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Perkins, Francis

Page history last edited by PBworks 15 years, 5 months ago
Frances Perkins **also spelled Francis

 Frances Perkins questions.doc


Overview of Frances and Time Period


As a prominent woman involved in rights for laborers and  unions, Frances Perkins had a passion for reform.  Like Carrie Chapman Catt, she was involved in womens rights and many movements toward reform because events such as the Triangle Shirtwaist fire.  She was involved in many Fair Deal Projects, which impacted the Social Security system which still affects Americans today.  Along with Samuel Gompers and Eugene V. Debs, Frances Perkins reformed the monopolistic powers that crippled the people in the early 1900’s.  http://www.aflcio.org/aboutus/history/history/perkins.cfm


She grew up in a Republican middle class home in Maine and graduated from Mount Holyoke in 1902. While in school, she majored in natural sciences and read How the Other Half Lives by Jacob Riis. It exposed the conditions of the New York slums.  The lectures that Florence Kelley spoke at were also very motivational for Perkins.  She became a key person in the women’s voting rights. Perkins wanted to live for God and do something that impacted the lives of others, so after graduation she took a progression of jobs.  Some of these included being a teacher and a head of a few settlement houses. She worked as a secretary for the New York Consumers’ League, and worked along with Florence Kelley. With her passion for immigrant and woments rights came the love of children.  She lobbied for the state legislature to pass a bill limiting the workweek for women and children to 54 hours.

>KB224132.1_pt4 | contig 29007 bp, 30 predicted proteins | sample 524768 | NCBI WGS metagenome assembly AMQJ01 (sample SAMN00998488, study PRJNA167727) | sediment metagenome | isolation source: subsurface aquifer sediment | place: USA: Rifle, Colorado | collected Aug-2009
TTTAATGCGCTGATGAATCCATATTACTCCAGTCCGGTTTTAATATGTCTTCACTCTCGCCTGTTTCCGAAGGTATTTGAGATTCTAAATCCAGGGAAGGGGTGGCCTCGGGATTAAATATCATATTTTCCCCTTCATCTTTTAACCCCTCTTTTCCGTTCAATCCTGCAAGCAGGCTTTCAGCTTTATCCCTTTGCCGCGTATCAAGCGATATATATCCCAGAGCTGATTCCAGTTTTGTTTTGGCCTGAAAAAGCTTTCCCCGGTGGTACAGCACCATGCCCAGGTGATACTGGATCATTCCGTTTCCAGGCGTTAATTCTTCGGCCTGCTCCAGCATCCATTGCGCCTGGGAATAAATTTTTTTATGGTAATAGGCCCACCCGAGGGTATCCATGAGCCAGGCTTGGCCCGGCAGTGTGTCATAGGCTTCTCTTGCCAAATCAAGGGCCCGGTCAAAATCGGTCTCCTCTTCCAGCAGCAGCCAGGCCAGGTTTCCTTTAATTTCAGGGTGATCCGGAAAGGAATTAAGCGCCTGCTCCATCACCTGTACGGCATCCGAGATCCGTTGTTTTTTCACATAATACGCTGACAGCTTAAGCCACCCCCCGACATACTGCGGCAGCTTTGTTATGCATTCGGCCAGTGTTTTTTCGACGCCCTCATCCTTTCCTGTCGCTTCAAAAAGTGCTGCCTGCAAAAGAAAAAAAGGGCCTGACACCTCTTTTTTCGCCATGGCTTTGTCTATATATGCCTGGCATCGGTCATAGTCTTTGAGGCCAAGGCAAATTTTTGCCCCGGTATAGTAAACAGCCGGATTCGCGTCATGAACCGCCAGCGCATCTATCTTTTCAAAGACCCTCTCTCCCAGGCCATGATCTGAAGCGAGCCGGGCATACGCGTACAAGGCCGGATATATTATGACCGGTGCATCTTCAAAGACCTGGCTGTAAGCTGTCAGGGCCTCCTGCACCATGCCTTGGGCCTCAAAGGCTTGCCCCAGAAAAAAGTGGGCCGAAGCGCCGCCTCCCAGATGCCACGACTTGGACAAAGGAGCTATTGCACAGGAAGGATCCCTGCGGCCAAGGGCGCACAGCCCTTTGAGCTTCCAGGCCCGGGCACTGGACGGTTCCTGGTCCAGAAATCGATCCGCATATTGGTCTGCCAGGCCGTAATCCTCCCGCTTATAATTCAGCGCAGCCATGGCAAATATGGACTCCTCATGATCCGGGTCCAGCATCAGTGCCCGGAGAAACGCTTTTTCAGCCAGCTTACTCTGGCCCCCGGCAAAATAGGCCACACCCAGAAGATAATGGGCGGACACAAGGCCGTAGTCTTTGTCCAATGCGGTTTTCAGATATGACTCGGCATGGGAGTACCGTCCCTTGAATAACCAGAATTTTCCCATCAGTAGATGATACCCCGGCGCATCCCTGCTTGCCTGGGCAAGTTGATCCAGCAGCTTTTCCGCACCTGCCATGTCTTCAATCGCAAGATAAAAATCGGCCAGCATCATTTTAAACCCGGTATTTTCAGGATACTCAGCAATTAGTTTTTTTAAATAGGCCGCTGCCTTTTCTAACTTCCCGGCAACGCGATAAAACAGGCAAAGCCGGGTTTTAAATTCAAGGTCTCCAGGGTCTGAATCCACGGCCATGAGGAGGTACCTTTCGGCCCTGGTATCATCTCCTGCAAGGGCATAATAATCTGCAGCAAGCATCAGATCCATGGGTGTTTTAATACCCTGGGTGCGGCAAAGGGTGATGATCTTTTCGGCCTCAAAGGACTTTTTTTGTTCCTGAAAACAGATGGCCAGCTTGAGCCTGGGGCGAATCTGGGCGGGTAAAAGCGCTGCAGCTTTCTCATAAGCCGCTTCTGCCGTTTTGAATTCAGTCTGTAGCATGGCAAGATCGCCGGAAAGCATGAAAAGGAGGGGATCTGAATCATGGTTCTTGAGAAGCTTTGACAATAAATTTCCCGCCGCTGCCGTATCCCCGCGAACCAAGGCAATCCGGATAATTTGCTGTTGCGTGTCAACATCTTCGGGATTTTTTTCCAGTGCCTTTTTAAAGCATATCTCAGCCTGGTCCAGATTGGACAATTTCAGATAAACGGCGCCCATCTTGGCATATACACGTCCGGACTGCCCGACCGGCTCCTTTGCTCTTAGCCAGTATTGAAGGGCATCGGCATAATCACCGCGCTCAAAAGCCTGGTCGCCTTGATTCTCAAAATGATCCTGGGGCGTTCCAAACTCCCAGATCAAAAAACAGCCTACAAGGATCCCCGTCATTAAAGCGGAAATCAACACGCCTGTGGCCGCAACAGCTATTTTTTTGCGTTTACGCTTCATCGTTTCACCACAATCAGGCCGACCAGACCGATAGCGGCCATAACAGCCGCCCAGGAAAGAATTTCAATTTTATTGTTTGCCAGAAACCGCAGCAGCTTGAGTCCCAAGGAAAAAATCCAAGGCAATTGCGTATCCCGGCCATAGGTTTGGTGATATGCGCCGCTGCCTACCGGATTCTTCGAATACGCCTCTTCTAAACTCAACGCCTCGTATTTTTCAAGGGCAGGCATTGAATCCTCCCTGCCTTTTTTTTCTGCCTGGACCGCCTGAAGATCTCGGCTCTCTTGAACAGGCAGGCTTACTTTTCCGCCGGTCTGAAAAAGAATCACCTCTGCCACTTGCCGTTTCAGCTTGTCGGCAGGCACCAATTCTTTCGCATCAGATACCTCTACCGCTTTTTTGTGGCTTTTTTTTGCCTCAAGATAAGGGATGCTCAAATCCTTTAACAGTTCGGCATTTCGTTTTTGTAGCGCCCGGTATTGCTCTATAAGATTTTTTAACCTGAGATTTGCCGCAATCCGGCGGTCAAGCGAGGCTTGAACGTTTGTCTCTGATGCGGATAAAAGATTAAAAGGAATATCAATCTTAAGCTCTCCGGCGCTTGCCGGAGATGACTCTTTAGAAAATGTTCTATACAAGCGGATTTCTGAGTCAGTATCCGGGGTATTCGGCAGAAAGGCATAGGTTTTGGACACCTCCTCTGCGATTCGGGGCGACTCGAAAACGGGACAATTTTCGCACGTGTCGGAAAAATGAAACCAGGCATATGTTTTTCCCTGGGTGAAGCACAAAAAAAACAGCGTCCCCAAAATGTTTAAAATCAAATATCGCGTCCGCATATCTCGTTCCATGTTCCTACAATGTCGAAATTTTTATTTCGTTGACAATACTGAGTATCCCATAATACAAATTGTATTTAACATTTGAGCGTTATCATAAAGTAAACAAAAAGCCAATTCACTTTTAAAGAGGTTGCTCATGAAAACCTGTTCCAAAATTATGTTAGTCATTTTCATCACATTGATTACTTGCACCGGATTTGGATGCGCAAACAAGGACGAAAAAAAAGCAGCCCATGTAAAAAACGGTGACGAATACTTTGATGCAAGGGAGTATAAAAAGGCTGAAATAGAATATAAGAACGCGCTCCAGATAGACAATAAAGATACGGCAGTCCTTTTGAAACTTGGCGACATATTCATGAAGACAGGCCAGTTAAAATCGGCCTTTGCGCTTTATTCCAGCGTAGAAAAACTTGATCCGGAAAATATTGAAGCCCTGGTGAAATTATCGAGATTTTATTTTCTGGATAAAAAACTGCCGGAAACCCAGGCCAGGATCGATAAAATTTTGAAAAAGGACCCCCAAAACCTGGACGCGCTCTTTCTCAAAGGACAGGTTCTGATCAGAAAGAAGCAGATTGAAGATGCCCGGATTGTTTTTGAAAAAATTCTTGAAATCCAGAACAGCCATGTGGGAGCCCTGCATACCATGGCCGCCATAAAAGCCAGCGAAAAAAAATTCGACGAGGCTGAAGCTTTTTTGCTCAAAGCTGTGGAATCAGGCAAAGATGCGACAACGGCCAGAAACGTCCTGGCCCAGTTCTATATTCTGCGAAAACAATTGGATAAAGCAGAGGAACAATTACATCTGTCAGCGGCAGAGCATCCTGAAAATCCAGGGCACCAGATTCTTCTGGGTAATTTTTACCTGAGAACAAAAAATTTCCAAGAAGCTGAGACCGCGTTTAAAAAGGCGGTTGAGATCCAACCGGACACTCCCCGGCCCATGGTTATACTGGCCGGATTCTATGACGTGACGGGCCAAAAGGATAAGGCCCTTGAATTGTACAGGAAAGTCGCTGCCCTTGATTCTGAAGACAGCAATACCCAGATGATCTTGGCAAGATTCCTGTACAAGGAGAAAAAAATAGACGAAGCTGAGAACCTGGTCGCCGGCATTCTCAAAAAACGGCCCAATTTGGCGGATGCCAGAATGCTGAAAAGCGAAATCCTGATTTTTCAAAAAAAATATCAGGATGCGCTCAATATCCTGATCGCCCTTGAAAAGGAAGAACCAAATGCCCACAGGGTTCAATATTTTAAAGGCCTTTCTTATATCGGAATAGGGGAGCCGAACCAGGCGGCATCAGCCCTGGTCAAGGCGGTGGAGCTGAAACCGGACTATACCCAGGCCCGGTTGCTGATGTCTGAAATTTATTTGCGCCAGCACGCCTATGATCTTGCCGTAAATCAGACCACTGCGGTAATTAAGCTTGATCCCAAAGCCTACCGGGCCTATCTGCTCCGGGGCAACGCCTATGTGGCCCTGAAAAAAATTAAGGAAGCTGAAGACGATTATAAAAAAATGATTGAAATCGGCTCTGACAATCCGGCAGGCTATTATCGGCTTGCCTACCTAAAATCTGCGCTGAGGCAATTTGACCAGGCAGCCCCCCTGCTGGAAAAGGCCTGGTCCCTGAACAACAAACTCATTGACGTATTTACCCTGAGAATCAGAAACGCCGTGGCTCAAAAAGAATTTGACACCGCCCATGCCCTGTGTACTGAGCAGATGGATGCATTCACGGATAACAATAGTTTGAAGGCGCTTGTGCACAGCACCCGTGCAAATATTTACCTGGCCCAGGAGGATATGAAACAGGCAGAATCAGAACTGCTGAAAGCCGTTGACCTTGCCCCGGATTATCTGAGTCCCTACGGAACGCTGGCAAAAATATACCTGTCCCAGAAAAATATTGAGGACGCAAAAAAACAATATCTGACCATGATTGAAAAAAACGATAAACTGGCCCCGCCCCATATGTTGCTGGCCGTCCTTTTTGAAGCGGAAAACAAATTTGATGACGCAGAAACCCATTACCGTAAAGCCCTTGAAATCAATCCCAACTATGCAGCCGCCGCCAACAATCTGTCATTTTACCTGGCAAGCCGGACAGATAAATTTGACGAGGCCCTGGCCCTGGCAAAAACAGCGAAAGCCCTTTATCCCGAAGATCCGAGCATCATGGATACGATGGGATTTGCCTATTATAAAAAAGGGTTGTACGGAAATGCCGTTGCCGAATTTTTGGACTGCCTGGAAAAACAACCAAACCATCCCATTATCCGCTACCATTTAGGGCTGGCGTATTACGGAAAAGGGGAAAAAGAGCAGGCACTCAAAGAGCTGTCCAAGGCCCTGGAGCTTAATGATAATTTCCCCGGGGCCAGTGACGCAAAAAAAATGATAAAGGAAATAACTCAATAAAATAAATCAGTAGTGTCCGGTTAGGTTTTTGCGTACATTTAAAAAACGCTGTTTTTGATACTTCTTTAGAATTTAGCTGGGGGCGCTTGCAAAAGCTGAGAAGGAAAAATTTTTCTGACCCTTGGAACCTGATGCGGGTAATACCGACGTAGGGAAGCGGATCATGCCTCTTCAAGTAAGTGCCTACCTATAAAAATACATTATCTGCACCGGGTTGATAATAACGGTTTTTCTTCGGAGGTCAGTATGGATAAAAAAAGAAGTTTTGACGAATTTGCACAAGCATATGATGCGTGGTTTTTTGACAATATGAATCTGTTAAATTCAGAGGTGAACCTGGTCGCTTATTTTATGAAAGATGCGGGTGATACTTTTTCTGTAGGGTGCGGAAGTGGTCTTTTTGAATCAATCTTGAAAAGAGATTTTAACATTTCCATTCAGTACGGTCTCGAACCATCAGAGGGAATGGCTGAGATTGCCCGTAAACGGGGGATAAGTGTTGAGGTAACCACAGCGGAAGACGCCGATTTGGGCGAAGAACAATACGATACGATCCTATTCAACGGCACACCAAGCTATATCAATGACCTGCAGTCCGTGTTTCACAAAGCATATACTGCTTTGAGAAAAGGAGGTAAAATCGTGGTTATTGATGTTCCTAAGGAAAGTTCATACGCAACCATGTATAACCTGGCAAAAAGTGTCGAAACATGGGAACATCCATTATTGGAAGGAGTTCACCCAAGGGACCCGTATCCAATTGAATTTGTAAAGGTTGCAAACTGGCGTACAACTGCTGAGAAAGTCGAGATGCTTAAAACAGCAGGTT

One of the most influential experiences that Perkins witnessed was the Triangle Shirtwaist fire. In this tragedy in 1911, about 146 workers, most of whom were women, died in a fire in their workplace on the upper floors. Watching the women jump out of the windows and fall to their death greatly impacted her political life. "[It was] seared on my mind as well as my heart—a never-to-be-forgotten reminder of why I had to spend my life fighting conditions that could permit such a tragedy" Francis said. In addition to the Triangle Shirtwaist fire, she witnessed many labor movements and the uproars created by the movements.  Through all of this she adopted some of the views of people like Rose Schneiderman who believed that the solution to poverty was organization. http://www.spartacus.schoolnet.co.uk/USARperkins.htm 





Actively involved in politics, Francis became a member of the socialist party. It did not take long, however, for her to find that practical solutions were more effective than the stances that the socialists held. As a result, she voted for Woodrow Wilson in the Election of 1912, not Eugene V. Debs, the Socialist candidate.